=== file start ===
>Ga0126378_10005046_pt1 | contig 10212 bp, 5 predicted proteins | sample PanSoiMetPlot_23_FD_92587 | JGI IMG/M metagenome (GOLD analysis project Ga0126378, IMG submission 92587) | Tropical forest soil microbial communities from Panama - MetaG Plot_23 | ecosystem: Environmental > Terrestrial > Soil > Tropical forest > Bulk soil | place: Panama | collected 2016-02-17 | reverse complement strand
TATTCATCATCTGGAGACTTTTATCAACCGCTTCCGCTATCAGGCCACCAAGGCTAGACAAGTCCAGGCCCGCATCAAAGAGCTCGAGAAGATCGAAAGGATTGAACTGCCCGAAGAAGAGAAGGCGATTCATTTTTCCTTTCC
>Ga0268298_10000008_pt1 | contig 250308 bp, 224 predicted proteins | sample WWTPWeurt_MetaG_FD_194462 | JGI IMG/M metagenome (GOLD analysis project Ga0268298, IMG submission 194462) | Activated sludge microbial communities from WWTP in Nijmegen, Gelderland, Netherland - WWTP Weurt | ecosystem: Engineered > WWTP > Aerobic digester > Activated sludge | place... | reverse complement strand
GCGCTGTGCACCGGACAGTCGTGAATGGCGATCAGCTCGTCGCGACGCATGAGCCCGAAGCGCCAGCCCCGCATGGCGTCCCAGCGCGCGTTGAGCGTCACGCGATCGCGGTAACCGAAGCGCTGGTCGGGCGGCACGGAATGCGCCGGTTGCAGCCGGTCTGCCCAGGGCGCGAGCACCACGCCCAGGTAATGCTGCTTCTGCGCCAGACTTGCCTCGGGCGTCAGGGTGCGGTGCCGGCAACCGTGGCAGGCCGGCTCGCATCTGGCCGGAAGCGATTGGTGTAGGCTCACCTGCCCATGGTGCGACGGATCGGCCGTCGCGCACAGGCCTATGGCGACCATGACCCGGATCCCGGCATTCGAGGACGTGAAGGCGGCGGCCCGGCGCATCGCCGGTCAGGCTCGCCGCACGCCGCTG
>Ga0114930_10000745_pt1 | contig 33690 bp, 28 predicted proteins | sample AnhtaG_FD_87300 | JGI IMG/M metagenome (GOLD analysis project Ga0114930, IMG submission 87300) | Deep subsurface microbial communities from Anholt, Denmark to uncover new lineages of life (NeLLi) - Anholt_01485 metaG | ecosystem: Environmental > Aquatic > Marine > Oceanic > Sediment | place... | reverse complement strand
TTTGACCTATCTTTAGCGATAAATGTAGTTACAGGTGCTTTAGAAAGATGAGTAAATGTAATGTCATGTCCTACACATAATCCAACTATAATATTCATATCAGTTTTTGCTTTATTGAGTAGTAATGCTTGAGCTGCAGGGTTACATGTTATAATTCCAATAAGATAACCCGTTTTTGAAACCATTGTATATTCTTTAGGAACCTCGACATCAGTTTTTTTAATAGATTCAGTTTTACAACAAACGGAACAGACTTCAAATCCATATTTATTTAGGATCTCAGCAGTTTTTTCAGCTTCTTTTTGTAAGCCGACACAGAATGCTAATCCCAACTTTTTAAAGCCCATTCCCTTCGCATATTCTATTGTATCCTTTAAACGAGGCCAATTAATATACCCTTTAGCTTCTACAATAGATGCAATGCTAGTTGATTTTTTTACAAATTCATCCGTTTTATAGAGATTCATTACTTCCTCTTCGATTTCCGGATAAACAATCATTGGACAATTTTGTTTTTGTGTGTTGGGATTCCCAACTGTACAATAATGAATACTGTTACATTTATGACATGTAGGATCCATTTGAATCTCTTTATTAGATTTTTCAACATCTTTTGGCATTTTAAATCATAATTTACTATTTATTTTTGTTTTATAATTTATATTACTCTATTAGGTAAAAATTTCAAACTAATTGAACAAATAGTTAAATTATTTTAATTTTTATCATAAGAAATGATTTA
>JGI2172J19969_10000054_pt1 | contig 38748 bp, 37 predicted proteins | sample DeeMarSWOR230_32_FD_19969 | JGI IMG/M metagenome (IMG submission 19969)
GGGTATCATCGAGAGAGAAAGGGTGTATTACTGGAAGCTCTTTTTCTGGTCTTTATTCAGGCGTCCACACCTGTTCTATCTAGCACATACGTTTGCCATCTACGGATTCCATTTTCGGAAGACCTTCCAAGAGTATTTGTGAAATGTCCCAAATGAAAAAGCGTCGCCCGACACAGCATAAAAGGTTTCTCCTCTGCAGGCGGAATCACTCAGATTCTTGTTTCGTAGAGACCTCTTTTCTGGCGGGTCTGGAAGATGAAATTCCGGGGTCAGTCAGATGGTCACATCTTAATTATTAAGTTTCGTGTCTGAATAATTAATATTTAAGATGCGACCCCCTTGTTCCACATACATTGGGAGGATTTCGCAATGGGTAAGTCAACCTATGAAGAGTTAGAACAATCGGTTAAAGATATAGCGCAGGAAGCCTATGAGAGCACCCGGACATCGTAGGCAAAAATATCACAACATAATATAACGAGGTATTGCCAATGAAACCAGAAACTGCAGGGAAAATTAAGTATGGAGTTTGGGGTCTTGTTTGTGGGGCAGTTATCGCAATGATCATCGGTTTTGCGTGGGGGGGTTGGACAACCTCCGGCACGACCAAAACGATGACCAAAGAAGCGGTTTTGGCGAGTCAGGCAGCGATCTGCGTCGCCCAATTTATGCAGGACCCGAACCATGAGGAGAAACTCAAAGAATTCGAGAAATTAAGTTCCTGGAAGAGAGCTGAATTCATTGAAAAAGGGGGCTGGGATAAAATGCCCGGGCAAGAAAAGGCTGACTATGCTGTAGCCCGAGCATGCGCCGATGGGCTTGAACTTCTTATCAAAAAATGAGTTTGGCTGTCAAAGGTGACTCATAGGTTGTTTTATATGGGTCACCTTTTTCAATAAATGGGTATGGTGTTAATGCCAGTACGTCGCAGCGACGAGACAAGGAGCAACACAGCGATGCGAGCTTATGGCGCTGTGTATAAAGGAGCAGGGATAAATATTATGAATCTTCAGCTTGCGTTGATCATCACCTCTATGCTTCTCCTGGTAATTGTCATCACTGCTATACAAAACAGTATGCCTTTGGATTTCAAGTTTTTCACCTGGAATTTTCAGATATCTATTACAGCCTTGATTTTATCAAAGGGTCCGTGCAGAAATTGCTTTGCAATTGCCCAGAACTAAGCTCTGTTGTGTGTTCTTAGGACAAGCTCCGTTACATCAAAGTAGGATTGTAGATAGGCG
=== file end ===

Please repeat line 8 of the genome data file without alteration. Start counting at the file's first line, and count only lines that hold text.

GGGTATCATCGAGAGAGAAAGGGTGTATTACTGGAAGCTCTTTTTCTGGTCTTTATTCAGGCGTCCACACCTGTTCTATCTAGCACATACGTTTGCCATCTACGGATTCCATTTTCGGAAGACCTTCCAAGAGTATTTGTGAAATGTCCCAAATGAAAAAGCGTCGCCCGACACAGCATAAAAGGTTTCTCCTCTGCAGGCGGAATCACTCAGATTCTTGTTTCGTAGAGACCTCTTTTCTGGCGGGTCTGGAAGATGAAATTCCGGGGTCAGTCAGATGGTCACATCTTAATTATTAAGTTTCGTGTCTGAATAATTAATATTTAAGATGCGACCCCCTTGTTCCACATACATTGGGAGGATTTCGCAATGGGTAAGTCAACCTATGAAGAGTTAGAACAATCGGTTAAAGATATAGCGCAGGAAGCCTATGAGAGCACCCGGACATCGTAGGCAAAAATATCACAACATAATATAACGAGGTATTGCCAATGAAACCAGAAACTGCAGGGAAAATTAAGTATGGAGTTTGGGGTCTTGTTTGTGGGGCAGTTATCGCAATGATCATCGGTTTTGCGTGGGGGGGTTGGACAACCTCCGGCACGACCAAAACGATGACCAAAGAAGCGGTTTTGGCGAGTCAGGCAGCGATCTGCGTCGCCCAATTTATGCAGGACCCGAACCATGAGGAGAAACTCAAAGAATTCGAGAAATTAAGTTCCTGGAAGAGAGCTGAATTCATTGAAAAAGGGGGCTGGGATAAAATGCCCGGGCAAGAAAAGGCTGACTATGCTGTAGCCCGAGCATGCGCCGATGGGCTTGAACTTCTTATCAAAAAATGAGTTTGGCTGTCAAAGGTGACTCATAGGTTGTTTTATATGGGTCACCTTTTTCAATAAATGGGTATGGTGTTAATGCCAGTACGTCGCAGCGACGAGACAAGGAGCAACACAGCGATGCGAGCTTATGGCGCTGTGTATAAAGGAGCAGGGATAAATATTATGAATCTTCAGCTTGCGTTGATCATCACCTCTATGCTTCTCCTGGTAATTGTCATCACTGCTATACAAAACAGTATGCCTTTGGATTTCAAGTTTTTCACCTGGAATTTTCAGATATCTATTACAGCCTTGATTTTATCAAAGGGTCCGTGCAGAAATTGCTTTGCAATTGCCCAGAACTAAGCTCTGTTGTGTGTTCTTAGGACAAGCTCCGTTACATCAAAGTAGGATTGTAGATAGGCG